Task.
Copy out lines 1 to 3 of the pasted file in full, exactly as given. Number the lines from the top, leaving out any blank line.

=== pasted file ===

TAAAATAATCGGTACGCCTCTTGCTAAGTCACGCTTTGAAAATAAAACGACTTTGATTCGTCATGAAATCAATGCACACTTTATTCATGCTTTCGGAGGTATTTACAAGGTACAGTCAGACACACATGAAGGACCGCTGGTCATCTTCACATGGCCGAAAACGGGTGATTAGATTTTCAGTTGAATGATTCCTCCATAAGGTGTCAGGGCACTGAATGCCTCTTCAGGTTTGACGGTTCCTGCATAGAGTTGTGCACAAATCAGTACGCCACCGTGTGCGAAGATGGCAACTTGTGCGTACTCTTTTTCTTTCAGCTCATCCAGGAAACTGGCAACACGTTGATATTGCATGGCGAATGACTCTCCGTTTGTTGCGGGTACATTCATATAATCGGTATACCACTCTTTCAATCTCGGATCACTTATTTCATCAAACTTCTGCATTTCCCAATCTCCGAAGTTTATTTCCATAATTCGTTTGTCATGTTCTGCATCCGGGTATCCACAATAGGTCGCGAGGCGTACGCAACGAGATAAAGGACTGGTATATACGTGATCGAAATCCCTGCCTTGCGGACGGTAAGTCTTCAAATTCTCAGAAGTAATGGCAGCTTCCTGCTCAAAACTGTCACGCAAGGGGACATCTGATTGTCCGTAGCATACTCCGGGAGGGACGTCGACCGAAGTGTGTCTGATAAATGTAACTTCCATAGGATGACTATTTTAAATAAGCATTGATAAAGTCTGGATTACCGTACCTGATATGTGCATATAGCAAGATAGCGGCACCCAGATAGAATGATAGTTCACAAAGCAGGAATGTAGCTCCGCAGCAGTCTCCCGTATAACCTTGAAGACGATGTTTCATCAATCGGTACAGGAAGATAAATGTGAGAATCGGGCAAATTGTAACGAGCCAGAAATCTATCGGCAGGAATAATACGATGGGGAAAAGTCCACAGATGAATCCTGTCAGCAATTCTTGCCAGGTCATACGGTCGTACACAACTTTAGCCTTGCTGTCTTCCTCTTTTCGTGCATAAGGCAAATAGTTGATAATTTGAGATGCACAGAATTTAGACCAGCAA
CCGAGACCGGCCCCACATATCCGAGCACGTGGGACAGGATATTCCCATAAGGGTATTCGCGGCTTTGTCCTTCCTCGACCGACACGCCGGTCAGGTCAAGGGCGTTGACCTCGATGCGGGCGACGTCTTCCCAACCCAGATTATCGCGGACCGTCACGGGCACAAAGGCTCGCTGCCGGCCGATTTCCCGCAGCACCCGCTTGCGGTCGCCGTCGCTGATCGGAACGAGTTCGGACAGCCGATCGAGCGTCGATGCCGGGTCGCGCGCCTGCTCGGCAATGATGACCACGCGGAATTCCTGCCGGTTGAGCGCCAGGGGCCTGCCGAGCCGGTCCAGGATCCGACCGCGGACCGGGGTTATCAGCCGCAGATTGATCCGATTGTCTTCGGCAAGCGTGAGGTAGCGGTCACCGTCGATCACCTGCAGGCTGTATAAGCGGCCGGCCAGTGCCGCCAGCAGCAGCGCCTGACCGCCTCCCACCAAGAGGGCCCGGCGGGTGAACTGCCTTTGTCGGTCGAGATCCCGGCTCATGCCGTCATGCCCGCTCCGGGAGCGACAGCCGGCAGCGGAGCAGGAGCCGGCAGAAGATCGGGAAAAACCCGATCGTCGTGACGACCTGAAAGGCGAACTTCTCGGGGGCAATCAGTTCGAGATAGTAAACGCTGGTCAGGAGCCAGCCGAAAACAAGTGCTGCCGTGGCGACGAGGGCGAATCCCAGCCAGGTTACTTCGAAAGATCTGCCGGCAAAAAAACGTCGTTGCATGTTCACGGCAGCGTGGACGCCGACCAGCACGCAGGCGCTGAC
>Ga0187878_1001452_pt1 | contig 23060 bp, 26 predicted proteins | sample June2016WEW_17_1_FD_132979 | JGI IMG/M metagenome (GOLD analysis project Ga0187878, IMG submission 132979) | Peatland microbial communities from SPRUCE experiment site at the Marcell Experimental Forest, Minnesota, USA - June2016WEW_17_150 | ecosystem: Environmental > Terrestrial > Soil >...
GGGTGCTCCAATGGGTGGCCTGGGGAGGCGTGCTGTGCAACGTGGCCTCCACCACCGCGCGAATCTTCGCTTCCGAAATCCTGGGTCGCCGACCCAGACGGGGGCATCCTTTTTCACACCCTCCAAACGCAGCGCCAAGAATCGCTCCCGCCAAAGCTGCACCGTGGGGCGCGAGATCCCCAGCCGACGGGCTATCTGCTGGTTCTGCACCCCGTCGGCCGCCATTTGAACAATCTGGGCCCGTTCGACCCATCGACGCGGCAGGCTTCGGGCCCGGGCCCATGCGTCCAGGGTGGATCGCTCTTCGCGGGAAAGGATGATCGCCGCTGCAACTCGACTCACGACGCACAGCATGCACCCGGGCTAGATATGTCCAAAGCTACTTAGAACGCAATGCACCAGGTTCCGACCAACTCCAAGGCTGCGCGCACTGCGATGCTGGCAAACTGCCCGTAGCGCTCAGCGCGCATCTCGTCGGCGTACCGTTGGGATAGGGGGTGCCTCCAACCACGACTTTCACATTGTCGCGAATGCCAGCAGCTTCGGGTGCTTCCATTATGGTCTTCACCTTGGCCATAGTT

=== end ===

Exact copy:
TAAAATAATCGGTACGCCTCTTGCTAAGTCACGCTTTGAAAATAAAACGACTTTGATTCGTCATGAAATCAATGCACACTTTATTCATGCTTTCGGAGGTATTTACAAGGTACAGTCAGACACACATGAAGGACCGCTGGTCATCTTCACATGGCCGAAAACGGGTGATTAGATTTTCAGTTGAATGATTCCTCCATAAGGTGTCAGGGCACTGAATGCCTCTTCAGGTTTGACGGTTCCTGCATAGAGTTGTGCACAAATCAGTACGCCACCGTGTGCGAAGATGGCAACTTGTGCGTACTCTTTTTCTTTCAGCTCATCCAGGAAACTGGCAACACGTTGATATTGCATGGCGAATGACTCTCCGTTTGTTGCGGGTACATTCATATAATCGGTATACCACTCTTTCAATCTCGGATCACTTATTTCATCAAACTTCTGCATTTCCCAATCTCCGAAGTTTATTTCCATAATTCGTTTGTCATGTTCTGCATCCGGGTATCCACAATAGGTCGCGAGGCGTACGCAACGAGATAAAGGACTGGTATATACGTGATCGAAATCCCTGCCTTGCGGACGGTAAGTCTTCAAATTCTCAGAAGTAATGGCAGCTTCCTGCTCAAAACTGTCACGCAAGGGGACATCTGATTGTCCGTAGCATACTCCGGGAGGGACGTCGACCGAAGTGTGTCTGATAAATGTAACTTCCATAGGATGACTATTTTAAATAAGCATTGATAAAGTCTGGATTACCGTACCTGATATGTGCATATAGCAAGATAGCGGCACCCAGATAGAATGATAGTTCACAAAGCAGGAATGTAGCTCCGCAGCAGTCTCCCGTATAACCTTGAAGACGATGTTTCATCAATCGGTACAGGAAGATAAATGTGAGAATCGGGCAAATTGTAACGAGCCAGAAATCTATCGGCAGGAATAATACGATGGGGAAAAGTCCACAGATGAATCCTGTCAGCAATTCTTGCCAGGTCATACGGTCGTACACAACTTTAGCCTTGCTGTCTTCCTCTTTTCGTGCATAAGGCAAATAGTTGATAATTTGAGATGCACAGAATTTAGACCAGCAA
CCGAGACCGGCCCCACATATCCGAGCACGTGGGACAGGATATTCCCATAAGGGTATTCGCGGCTTTGTCCTTCCTCGACCGACACGCCGGTCAGGTCAAGGGCGTTGACCTCGATGCGGGCGACGTCTTCCCAACCCAGATTATCGCGGACCGTCACGGGCACAAAGGCTCGCTGCCGGCCGATTTCCCGCAGCACCCGCTTGCGGTCGCCGTCGCTGATCGGAACGAGTTCGGACAGCCGATCGAGCGTCGATGCCGGGTCGCGCGCCTGCTCGGCAATGATGACCACGCGGAATTCCTGCCGGTTGAGCGCCAGGGGCCTGCCGAGCCGGTCCAGGATCCGACCGCGGACCGGGGTTATCAGCCGCAGATTGATCCGATTGTCTTCGGCAAGCGTGAGGTAGCGGTCACCGTCGATCACCTGCAGGCTGTATAAGCGGCCGGCCAGTGCCGCCAGCAGCAGCGCCTGACCGCCTCCCACCAAGAGGGCCCGGCGGGTGAACTGCCTTTGTCGGTCGAGATCCCGGCTCATGCCGTCATGCCCGCTCCGGGAGCGACAGCCGGCAGCGGAGCAGGAGCCGGCAGAAGATCGGGAAAAACCCGATCGTCGTGACGACCTGAAAGGCGAACTTCTCGGGGGCAATCAGTTCGAGATAGTAAACGCTGGTCAGGAGCCAGCCGAAAACAAGTGCTGCCGTGGCGACGAGGGCGAATCCCAGCCAGGTTACTTCGAAAGATCTGCCGGCAAAAAAACGTCGTTGCATGTTCACGGCAGCGTGGACGCCGACCAGCACGCAGGCGCTGAC
>Ga0187878_1001452_pt1 | contig 23060 bp, 26 predicted proteins | sample June2016WEW_17_1_FD_132979 | JGI IMG/M metagenome (GOLD analysis project Ga0187878, IMG submission 132979) | Peatland microbial communities from SPRUCE experiment site at the Marcell Experimental Forest, Minnesota, USA - June2016WEW_17_150 | ecosystem: Environmental > Terrestrial > Soil >...